• Federal programs promoting clean energy resources will be dismantled and new goodies given to coal, oil and gas producers.  If he can get it passed Congress, Romney will give power to the states to manage all federal lands for coal, oil and gas production.  He may be successful if the Rs control the Senate.
  • The present, careful movement within EPA to encourage industry to clean up its act on a wide range of pollutants, inlcuding carbon dioxide, will be dismantled and legislation to gut  federal environmental laws will be sent to Congress.  It is not clear whether Congress will agree, although it is much more likely it will if the Rs control the Senate.
  • Medicaid funds will be slashed unmercifully, imposing new costs on those least fortunate.  This is mainly a budgetary matter and, thus, is in the hands of the Republican House.
  • Steps will be initiated to turn Medicare into a voucher program.  Whether this gambit will be successful will, again, depend on which party controls the Senate.  Even if the Rs control the Senate, this will be a heavy lift.
  • There will be no effort made in the lame duck Congress to address the impending fiscal cliff or the debt ceiling.  Romney has asked Congress to do nothing on these critical, short-term issues if he is elected.  He seems to think he can resolve these matters after he’s sworn in.  The effect may be halt the steady, if slow, economic recovery now underway.
  • Romney will finally have to tell us how he expects to avoid exploding the national debt while cutting taxes mostly for the wealthy, increasing Defense spending by $2 trillion that the DOD does not want while keeping federal revenues the same as they have been AND not raising taxes on the middle class.  Can’t be done.

For these and many other reasons, the election of Romney will de-stabilize the country and threaten a recession.  Some argue that a Romney election would encourage business and industry to get off the sidelines and invest the trillions in cash that they hold, apparently a result of foreseeing lower corporate tax rates.  I doubt this, because what’s holding business back is not so much its tax burden but a middle class without purchasing power.  Nothing Romney proposes will change that, except maybe for the worse.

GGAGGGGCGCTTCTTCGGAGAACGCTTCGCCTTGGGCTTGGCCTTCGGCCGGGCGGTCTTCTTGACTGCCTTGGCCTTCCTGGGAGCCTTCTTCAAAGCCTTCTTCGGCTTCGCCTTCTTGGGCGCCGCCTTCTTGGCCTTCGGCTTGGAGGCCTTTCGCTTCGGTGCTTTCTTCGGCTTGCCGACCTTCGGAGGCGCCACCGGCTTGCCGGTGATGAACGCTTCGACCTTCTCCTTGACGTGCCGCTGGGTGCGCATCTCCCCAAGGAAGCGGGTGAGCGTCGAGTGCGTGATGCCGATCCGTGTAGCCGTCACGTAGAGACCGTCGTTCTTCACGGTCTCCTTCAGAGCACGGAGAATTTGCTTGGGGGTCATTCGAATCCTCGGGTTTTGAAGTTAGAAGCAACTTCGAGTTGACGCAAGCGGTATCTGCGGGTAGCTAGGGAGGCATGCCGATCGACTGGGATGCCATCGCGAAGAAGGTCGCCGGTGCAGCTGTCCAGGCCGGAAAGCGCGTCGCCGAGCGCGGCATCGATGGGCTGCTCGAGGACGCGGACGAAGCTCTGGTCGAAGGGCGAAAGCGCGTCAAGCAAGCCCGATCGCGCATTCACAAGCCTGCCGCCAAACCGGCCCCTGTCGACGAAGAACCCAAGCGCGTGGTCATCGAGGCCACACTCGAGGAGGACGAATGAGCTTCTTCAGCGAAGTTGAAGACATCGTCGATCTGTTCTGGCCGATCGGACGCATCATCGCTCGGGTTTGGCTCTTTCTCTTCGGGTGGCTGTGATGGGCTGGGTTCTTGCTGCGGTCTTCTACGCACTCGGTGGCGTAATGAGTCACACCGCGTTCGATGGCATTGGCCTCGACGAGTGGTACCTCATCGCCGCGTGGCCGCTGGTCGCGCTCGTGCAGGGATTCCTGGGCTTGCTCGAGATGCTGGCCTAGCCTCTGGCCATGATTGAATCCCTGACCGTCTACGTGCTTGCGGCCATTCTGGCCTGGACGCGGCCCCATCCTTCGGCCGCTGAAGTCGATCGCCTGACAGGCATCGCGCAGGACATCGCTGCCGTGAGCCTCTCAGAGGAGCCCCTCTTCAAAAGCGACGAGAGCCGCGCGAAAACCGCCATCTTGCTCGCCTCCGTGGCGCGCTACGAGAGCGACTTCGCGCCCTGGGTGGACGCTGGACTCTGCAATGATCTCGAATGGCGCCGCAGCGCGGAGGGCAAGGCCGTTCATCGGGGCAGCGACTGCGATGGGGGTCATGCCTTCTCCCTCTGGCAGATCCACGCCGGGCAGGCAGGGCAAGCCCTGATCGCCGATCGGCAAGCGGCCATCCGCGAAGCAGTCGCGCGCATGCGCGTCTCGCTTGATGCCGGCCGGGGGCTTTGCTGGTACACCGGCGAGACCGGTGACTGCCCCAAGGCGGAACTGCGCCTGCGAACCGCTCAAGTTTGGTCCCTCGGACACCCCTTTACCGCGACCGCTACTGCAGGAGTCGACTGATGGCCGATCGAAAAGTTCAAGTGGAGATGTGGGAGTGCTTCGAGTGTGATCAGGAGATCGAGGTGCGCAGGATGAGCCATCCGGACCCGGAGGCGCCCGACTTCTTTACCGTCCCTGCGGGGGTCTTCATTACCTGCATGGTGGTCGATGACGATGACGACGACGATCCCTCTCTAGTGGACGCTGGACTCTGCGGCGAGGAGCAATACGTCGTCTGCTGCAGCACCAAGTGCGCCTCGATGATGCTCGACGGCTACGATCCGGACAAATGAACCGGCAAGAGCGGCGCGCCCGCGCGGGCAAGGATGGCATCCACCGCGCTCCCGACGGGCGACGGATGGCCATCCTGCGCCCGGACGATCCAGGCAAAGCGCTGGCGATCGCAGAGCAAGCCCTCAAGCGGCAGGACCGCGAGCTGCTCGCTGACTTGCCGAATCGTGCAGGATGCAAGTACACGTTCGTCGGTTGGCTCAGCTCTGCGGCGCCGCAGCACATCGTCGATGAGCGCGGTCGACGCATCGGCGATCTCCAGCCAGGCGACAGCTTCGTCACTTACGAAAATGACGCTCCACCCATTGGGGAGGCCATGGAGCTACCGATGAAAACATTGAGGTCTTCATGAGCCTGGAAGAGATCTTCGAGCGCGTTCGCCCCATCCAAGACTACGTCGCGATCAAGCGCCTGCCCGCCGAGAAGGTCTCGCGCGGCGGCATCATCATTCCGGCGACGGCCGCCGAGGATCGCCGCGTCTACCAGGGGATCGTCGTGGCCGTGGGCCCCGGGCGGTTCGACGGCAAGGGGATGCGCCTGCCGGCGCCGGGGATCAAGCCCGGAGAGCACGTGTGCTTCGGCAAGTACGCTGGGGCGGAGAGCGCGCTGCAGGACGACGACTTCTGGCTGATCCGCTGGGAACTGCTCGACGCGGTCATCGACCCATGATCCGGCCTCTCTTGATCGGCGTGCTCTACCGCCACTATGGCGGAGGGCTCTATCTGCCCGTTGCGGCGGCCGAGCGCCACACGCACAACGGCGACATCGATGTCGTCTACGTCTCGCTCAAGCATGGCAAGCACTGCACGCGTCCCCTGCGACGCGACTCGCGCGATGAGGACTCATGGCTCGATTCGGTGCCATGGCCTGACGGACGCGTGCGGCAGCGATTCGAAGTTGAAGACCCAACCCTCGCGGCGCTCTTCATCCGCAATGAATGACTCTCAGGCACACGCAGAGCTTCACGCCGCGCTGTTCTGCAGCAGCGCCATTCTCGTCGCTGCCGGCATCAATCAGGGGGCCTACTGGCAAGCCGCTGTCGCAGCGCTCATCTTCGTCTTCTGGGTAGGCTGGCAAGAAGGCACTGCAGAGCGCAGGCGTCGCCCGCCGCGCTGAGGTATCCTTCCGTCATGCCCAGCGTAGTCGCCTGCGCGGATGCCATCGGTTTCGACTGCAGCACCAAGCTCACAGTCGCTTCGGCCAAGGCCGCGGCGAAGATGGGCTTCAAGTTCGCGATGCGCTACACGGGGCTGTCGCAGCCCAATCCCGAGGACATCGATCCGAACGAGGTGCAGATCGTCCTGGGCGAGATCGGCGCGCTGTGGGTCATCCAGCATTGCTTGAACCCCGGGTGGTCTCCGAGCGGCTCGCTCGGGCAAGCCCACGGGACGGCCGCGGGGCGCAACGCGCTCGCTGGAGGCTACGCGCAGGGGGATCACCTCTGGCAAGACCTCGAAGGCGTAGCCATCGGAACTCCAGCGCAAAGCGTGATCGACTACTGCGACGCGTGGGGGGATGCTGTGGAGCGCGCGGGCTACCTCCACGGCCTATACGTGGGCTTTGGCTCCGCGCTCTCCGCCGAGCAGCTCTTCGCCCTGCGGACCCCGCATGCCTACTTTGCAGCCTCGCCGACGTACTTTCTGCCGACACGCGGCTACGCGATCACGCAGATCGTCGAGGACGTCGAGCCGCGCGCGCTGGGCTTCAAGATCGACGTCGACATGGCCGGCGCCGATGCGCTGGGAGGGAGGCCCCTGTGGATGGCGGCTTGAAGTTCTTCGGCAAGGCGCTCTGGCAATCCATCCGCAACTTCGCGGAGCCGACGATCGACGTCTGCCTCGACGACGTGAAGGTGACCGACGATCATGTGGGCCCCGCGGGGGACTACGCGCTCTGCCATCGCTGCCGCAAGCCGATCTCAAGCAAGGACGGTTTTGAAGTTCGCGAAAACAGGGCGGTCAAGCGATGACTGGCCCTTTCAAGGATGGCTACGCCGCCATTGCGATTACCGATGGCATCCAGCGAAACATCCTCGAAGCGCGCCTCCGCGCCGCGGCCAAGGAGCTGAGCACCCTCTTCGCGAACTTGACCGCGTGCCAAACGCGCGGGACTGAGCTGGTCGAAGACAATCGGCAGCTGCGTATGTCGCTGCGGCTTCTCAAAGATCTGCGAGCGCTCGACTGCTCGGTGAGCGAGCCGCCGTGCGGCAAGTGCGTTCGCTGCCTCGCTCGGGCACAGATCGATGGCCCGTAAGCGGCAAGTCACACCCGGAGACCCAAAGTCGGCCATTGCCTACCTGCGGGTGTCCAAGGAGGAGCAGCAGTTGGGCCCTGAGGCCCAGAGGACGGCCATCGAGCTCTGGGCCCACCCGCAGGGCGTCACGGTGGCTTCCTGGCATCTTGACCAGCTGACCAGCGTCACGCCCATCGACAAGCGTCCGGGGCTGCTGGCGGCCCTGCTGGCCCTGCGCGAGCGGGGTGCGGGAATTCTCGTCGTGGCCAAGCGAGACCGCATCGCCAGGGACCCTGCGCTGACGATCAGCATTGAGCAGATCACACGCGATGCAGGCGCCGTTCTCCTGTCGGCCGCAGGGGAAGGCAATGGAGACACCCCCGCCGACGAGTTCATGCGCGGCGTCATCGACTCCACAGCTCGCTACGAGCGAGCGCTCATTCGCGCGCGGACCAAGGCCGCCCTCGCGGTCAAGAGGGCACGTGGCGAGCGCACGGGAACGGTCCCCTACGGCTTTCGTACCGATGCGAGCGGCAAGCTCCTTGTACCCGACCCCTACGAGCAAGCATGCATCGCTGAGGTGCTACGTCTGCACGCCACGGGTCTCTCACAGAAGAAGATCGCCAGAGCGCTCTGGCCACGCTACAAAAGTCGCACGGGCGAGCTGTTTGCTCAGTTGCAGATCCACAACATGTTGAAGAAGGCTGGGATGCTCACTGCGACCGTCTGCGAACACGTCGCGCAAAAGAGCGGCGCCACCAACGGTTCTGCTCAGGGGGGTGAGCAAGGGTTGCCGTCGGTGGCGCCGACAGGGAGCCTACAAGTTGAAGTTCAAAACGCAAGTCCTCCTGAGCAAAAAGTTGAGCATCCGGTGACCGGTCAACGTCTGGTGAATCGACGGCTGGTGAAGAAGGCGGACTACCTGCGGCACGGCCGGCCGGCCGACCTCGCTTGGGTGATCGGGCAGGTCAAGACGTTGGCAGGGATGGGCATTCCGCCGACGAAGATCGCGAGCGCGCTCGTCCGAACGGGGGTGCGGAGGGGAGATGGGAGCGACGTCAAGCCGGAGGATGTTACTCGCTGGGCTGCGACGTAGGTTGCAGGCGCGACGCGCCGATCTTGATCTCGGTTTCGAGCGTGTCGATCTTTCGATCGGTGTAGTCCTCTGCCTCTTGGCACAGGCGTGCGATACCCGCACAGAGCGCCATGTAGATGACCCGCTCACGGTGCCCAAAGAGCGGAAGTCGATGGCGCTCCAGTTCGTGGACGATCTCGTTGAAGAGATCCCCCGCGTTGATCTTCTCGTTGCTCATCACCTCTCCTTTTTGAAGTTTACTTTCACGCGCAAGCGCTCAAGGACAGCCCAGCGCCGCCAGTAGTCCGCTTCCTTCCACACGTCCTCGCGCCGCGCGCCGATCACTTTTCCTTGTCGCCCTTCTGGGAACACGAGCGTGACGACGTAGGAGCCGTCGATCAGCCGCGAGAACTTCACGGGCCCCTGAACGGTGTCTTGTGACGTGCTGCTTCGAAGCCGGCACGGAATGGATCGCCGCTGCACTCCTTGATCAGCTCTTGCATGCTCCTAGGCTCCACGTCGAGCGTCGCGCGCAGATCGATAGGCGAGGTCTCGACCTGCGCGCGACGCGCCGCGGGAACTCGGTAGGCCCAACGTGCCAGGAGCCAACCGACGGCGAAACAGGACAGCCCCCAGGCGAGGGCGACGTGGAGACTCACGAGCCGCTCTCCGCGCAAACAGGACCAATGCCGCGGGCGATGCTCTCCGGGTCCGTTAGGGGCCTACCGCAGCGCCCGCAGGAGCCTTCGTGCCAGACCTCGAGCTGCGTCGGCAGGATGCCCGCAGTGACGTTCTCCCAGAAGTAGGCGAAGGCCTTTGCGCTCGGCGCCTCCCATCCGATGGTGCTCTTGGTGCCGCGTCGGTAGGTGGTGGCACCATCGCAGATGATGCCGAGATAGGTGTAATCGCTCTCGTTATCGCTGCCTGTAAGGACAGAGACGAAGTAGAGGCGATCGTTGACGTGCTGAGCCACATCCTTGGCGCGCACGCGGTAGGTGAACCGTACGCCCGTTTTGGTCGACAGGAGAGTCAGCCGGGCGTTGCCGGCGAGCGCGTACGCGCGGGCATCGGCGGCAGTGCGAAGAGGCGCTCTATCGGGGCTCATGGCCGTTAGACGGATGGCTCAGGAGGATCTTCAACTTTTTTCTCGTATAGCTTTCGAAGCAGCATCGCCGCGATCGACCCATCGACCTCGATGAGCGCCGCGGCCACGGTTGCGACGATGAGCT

A Romney victory would reward Republicans for being obstructionists for most of four years.  It would also elevate to power many Tea Party types who are just angry but without wisdom.  Do you want these guys to have more power?

Character matters.  How much character does Romney have when he changes his positions to fit the audience and the situation?  What does he stand for?  Does he even know?

There is an eloquent piece by E.J. Dionne, maybe my favorite political pundit, on why Obama must be re-elected.  Much better than I could ever do, it makes the case for the Presiednt’s re-election without descending into interest-group or zero-sum arguments.  Here’s a link to the article:  Truly worth reading.

Predictions   I’m doing this because it’s fun, not because I have any particular insight or wisdom to share, although I do follow the daily polls obsessively.

Race for the White House  I think Romney will win the national vote but that Obama will win the electoral-college majority.  I see a 51-49 vote for Romney but Obama winning the electoral college 277-261.

States that are solid for Obama total 201 electoral votes and states solid for Romney 191.

At latest count, and being charitable to the Romney campaign, there are eleven battleground states, that is, states where the outcome is in some doubt.  With their electoral-college votes in parentheses, they are: Colorado (9), Florida (29), Iowa (6), Michigan (16), Nevada (6), New Hampshire (4), North Carolina (15), Ohio (18), Pennsylvania (20), Virginia (13) and Wisconsin (10).

In Colorado the polls show a toss-up, a little better for Obama than two weeks ago.  However, I give Colorado to Romney on the basis of hunch and seeing more Republican (Romney/Ryan) yard signs in Boulder, which is 80% liberal, than I have ever seen in a presidential election since I’ve lived here (20 years).  I also give Florida, New Hampshire, North Carolina and Virginia to Romney.  I am least confident in my hunch about New Hampshire and Virginia, but it seems that NH is trending Romney and the defense industry (Norfolk) and coal country (Southwest Va.) may slightly trump northern Virginia.  I don’t understand why Florida leans Romney, with all the old folks down there, but it does, according to the polls, which have been tightening toward Obama in recent days.